"..once again hew closer to the media boundaries on their "sensitive" issues such as trade. In a different time and place this could risk alienating his base and suppressing turnout, but with the economy going down the tubes and -- no matter what the likely Republican nominee Senator John McCain thinks -- an unpopular war, this election should be the Democrat's to lose."
Mr. Weisbrot believes the general election campaign will "make any previous comments from the Clinton campaign or photos of Obama in a turban look mild by comparison."

I agree, and I don't think it's going to be as easy for Obama to convince the general public that having made a speech against the idea of the Iraq war in 2002 will provide him with convincing reason as to his judgment about what he's done in the Senate since he got there (in which most of his time's been spent running fast and furiously for POTUS)..and where to proceed from this day forward on U.S. foreign policy.

I've learned enough about so-called "cake-walks" in the past eight years to understand there's no such thing as any election that's "yours to lose"....not when we know that the fickle MSM is pulling the strings. A perpetual skeptic, I'm also not the true believer nor am I the Obamamaniac that so many of my fellow Democrats have fallen into becoming. He doesn't make me cry or see dead people or mystic visions. I have my personal faith for that, thank you.

I'll support Sen Obama's candidacy if it turns out that my fellow Democrats choose him as their nominee, but let's not kid ourselves. I think he's going to be in for the battle of his oh-so-brief political lifetime in the national spotlight when he butts up against John McCain. Corporate-owned mainstream media are not going to be Barack Obama's best pal and defender if and when he becomes nominee. You saw MSNBC's Tim Russert begin a new kind of crusade against their darling last night with the debate-question about the Jewish vote as it related to Louis Farrakhan and Rev. Jeremiah Wright. And so it begins....


Related: CNN has the video of Russert's line of questioning where Obama and Clinton discuss whether he rejects Louis Farrakhan's support. observe Hillary Clinton schooling Sen Obama on how to properly react to such a tough line.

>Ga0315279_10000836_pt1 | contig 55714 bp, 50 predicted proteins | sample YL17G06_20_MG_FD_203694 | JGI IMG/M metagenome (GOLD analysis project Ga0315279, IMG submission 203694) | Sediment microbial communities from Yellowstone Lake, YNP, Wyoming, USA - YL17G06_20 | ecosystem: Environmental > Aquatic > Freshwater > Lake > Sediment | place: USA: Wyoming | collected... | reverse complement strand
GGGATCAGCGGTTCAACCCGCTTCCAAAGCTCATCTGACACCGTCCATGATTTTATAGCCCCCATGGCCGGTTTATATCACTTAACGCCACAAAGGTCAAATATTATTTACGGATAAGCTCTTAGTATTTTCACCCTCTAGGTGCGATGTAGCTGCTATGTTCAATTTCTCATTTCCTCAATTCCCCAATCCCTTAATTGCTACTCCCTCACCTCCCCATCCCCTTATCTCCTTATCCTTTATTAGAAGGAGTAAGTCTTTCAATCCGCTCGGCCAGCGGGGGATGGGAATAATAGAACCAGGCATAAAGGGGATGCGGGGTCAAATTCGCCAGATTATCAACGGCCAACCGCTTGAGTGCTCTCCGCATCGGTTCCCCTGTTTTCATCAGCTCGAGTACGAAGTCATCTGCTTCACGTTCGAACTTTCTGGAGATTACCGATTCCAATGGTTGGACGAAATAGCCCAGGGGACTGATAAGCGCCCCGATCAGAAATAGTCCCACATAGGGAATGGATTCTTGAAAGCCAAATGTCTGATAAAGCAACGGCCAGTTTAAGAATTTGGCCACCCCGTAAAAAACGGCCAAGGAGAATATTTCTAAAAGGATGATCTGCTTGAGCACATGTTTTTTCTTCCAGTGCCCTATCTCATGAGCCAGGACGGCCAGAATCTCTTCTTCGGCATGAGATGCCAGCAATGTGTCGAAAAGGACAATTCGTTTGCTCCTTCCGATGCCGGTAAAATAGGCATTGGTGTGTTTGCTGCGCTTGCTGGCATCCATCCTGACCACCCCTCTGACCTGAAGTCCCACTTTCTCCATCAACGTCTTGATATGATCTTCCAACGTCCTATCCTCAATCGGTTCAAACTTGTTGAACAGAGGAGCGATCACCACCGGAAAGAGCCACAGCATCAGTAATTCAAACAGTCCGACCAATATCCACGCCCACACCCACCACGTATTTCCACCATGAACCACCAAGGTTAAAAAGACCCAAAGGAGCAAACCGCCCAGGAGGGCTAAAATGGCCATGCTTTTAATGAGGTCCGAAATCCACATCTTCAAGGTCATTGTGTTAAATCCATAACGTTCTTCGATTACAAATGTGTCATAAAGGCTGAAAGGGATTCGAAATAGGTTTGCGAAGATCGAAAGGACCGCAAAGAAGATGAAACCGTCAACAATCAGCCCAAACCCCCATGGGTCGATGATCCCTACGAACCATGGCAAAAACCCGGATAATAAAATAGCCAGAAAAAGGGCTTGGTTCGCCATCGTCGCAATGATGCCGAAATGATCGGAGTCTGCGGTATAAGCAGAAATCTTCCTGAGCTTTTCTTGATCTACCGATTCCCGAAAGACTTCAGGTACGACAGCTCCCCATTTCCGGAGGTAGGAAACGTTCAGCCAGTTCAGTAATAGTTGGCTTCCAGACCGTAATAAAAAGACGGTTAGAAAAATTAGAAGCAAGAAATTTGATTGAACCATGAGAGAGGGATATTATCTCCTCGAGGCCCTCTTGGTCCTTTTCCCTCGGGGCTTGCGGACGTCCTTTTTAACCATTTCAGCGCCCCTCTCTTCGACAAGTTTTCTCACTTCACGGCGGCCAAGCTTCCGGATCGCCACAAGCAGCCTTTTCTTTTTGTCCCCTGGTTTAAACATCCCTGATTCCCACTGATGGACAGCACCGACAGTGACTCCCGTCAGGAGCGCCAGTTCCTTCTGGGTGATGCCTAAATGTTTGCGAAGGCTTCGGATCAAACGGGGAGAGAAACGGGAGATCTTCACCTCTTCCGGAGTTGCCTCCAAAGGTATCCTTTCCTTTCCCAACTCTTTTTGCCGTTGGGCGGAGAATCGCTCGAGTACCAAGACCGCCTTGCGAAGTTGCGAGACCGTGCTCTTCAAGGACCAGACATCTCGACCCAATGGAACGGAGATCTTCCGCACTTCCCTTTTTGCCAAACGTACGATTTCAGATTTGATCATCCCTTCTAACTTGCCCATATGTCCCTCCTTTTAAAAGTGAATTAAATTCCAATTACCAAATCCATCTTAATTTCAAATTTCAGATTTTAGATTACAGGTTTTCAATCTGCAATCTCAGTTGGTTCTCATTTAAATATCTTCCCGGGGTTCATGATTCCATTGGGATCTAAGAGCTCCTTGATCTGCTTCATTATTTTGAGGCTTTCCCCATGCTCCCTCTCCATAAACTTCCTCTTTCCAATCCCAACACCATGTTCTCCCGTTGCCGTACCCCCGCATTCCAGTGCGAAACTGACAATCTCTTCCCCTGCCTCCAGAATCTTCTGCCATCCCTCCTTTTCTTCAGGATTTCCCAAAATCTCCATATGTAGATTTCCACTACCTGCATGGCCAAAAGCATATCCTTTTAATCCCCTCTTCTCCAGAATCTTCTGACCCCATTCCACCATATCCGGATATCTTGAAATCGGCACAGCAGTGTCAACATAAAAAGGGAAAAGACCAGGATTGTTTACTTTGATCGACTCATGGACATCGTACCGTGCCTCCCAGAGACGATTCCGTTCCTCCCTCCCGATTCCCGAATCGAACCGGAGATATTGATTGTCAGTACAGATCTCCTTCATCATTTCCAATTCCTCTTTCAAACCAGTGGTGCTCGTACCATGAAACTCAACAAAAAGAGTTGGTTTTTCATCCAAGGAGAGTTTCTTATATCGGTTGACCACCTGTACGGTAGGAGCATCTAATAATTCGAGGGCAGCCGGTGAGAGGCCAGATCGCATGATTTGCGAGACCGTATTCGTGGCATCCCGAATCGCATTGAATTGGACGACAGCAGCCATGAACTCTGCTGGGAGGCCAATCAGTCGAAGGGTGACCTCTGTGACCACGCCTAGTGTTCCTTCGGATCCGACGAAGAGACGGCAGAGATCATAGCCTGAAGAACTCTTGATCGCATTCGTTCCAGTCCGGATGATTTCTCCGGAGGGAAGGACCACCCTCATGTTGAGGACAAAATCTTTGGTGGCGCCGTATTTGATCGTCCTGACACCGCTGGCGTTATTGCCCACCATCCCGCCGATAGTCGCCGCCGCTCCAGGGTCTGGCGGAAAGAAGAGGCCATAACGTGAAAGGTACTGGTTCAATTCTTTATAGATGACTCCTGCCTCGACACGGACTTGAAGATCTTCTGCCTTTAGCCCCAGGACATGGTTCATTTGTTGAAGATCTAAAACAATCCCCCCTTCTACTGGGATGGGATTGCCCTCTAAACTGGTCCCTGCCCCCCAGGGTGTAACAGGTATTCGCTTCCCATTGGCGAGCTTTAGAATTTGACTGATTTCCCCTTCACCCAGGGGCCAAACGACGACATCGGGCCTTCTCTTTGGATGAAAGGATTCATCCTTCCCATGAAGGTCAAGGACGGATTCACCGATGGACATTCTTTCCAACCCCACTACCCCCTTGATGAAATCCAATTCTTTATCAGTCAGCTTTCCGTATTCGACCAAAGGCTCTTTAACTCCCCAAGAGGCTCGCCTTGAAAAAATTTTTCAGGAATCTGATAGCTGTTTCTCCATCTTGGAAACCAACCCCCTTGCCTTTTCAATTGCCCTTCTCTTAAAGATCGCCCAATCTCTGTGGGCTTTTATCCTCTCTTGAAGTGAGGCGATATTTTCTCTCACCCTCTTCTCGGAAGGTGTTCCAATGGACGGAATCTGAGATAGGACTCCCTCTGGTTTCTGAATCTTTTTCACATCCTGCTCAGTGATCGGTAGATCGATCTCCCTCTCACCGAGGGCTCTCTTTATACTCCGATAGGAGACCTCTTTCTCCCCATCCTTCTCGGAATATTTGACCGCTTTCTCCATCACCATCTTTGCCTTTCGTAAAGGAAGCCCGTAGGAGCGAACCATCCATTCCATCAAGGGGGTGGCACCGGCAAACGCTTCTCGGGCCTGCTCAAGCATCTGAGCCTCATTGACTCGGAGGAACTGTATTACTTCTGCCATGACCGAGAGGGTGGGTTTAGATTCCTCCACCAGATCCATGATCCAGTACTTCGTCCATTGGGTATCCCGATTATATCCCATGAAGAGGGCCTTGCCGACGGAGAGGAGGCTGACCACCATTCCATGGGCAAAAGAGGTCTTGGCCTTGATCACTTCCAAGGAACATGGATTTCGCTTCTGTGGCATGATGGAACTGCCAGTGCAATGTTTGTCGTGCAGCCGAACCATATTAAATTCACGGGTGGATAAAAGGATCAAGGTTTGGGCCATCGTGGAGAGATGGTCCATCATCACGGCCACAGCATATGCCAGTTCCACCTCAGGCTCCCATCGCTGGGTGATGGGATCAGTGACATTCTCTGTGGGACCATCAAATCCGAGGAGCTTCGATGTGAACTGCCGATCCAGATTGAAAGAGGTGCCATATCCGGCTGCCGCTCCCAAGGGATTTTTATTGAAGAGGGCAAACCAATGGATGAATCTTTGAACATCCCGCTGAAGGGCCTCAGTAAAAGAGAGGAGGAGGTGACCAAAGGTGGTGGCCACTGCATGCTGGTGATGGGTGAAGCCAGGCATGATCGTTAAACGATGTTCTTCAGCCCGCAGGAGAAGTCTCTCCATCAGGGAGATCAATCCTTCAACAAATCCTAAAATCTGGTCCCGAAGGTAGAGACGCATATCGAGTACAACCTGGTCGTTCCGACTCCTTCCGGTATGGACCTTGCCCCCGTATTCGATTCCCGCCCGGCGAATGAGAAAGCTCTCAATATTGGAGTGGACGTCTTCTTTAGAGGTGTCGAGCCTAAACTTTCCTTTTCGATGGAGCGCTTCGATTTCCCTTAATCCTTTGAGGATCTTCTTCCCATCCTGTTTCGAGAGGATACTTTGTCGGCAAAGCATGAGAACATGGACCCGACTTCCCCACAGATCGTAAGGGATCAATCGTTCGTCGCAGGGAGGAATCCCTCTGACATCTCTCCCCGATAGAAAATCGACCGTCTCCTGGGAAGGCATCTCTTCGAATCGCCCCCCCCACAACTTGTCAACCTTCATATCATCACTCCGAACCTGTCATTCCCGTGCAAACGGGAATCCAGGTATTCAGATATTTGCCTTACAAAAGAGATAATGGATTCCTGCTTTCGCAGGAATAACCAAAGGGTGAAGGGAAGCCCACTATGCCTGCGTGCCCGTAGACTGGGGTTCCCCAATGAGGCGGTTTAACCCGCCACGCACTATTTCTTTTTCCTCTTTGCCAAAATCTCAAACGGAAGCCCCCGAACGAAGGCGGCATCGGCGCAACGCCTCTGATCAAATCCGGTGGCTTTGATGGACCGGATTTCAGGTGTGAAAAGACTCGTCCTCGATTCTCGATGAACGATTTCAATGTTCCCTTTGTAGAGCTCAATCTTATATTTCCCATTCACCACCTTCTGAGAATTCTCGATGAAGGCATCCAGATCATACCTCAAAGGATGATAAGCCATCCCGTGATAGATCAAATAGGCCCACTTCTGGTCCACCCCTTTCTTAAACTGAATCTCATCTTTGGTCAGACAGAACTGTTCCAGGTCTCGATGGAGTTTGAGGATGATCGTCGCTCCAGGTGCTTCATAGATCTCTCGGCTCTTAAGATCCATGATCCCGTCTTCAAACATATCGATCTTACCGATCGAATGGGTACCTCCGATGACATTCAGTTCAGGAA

Aubertine Wins. Will Wind-Energy Win in NY State?

Maple Ridge Wind Farm, Tug Hill Plateau, Northern NYState
Photo by Jude Nagurney Camwell

The ripples from NY State Senate Democratic candidate Darrel Aubertine's historic special election victory for State Senate in the 48th District last night against Republican Will Barclay is being felt all the way to Albany, where Republicans have controlled the Senate for four decades. At the Daily Kos website, an Albany-based Democratic activist spreads the joy at the thought that Democrats, while heading toward November, are now one seat closer to taking control of the state Senate where the GOP's majority is now down to two seats [32-30].

The 48th District includes voters in the Northen NY counties of Jefferson, St.Lawrence, and Oswego. The region has more than its share of rural familes who have had trouble meeting the cost of high fuel bills generated by the need to heat their homes througout the tough Upstate winter.

One sometimes-contentious debate between the two candidates has been the respective stands on which they've taken over the region's energy demands, which have continued to increase although no new large power plants are being sited and one lies dormant in the balance between indecision and expired law. While both candidates supported alternative energies that were not limited to wind and nuclear power, I think that Aubertine was the more convincing spokesperson for the benefits of wind power in Upstate New York and less willing to accept business-as-usual on the Energy issue in NY State.

Alternative/Green Energy Solutions Win the Day in New York

In New York, there are currently six operating wind farms, five under construction, and at least 30 more planned. As you can imagine, New York has been inundated with proposals to build wind turbines and wind turbine ‘farms’ or ‘parks’.

An article from the Watertown Daily Times by Jude Seymour [quoted below] explains the difference on where the two candidates, Barclay and Aubertine, stood on Green energy-project regulation, involving Article X, a NY State Public Service law designed to streamline the siting review and approval process for major electric generating facilities, which has expired and is waiting to be newly authorized.